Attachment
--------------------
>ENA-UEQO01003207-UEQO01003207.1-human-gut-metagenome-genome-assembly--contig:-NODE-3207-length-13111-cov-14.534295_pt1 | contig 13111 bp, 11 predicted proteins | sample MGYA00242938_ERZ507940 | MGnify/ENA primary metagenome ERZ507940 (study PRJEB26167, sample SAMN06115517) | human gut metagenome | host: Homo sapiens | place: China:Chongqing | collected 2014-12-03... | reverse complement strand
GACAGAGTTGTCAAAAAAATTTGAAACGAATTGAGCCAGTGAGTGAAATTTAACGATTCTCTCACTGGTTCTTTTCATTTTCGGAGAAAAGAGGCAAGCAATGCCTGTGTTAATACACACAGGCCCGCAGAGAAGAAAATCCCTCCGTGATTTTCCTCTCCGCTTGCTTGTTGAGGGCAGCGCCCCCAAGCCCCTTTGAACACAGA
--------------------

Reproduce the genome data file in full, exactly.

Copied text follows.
>ENA-UEQO01003207-UEQO01003207.1-human-gut-metagenome-genome-assembly--contig:-NODE-3207-length-13111-cov-14.534295_pt1 | contig 13111 bp, 11 predicted proteins | sample MGYA00242938_ERZ507940 | MGnify/ENA primary metagenome ERZ507940 (study PRJEB26167, sample SAMN06115517) | human gut metagenome | host: Homo sapiens | place: China:Chongqing | collected 2014-12-03... | reverse complement strand
GACAGAGTTGTCAAAAAAATTTGAAACGAATTGAGCCAGTGAGTGAAATTTAACGATTCTCTCACTGGTTCTTTTCATTTTCGGAGAAAAGAGGCAAGCAATGCCTGTGTTAATACACACAGGCCCGCAGAGAAGAAAATCCCTCCGTGATTTTCCTCTCCGCTTGCTTGTTGAGGGCAGCGCCCCCAAGCCCCTTTGAACACAGA